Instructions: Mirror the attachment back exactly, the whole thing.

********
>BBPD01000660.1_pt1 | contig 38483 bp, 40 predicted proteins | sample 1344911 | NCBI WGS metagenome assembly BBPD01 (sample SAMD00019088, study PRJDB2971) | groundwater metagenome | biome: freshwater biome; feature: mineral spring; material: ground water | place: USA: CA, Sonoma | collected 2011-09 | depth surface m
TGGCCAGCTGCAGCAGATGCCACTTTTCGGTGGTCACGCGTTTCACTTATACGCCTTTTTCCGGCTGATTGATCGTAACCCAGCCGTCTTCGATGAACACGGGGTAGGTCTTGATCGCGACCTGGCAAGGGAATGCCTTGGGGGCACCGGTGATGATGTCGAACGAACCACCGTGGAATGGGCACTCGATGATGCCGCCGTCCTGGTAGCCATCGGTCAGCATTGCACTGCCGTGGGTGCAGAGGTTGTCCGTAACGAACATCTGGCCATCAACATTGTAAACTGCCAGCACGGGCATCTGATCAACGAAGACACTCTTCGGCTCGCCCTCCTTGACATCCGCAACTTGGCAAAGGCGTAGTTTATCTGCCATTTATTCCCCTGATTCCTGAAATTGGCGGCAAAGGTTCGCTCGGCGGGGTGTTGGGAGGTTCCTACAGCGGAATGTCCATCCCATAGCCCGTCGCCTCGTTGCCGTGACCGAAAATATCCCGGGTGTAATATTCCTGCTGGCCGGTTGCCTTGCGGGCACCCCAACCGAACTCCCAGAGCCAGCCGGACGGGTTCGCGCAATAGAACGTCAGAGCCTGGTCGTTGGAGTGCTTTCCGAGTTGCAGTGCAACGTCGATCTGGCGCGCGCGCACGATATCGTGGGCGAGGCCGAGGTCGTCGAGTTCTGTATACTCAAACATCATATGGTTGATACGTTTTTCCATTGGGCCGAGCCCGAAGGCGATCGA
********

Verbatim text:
>BBPD01000660.1_pt1 | contig 38483 bp, 40 predicted proteins | sample 1344911 | NCBI WGS metagenome assembly BBPD01 (sample SAMD00019088, study PRJDB2971) | groundwater metagenome | biome: freshwater biome; feature: mineral spring; material: ground water | place: USA: CA, Sonoma | collected 2011-09 | depth surface m
TGGCCAGCTGCAGCAGATGCCACTTTTCGGTGGTCACGCGTTTCACTTATACGCCTTTTTCCGGCTGATTGATCGTAACCCAGCCGTCTTCGATGAACACGGGGTAGGTCTTGATCGCGACCTGGCAAGGGAATGCCTTGGGGGCACCGGTGATGATGTCGAACGAACCACCGTGGAATGGGCACTCGATGATGCCGCCGTCCTGGTAGCCATCGGTCAGCATTGCACTGCCGTGGGTGCAGAGGTTGTCCGTAACGAACATCTGGCCATCAACATTGTAAACTGCCAGCACGGGCATCTGATCAACGAAGACACTCTTCGGCTCGCCCTCCTTGACATCCGCAACTTGGCAAAGGCGTAGTTTATCTGCCATTTATTCCCCTGATTCCTGAAATTGGCGGCAAAGGTTCGCTCGGCGGGGTGTTGGGAGGTTCCTACAGCGGAATGTCCATCCCATAGCCCGTCGCCTCGTTGCCGTGACCGAAAATATCCCGGGTGTAATATTCCTGCTGGCCGGTTGCCTTGCGGGCACCCCAACCGAACTCCCAGAGCCAGCCGGACGGGTTCGCGCAATAGAACGTCAGAGCCTGGTCGTTGGAGTGCTTTCCGAGTTGCAGTGCAACGTCGATCTGGCGCGCGCGCACGATATCGTGGGCGAGGCCGAGGTCGTCGAGTTCTGTATACTCAAACATCATATGGTTGATACGTTTTTCCATTGGGCCGAGCCCGAAGGCGATCGA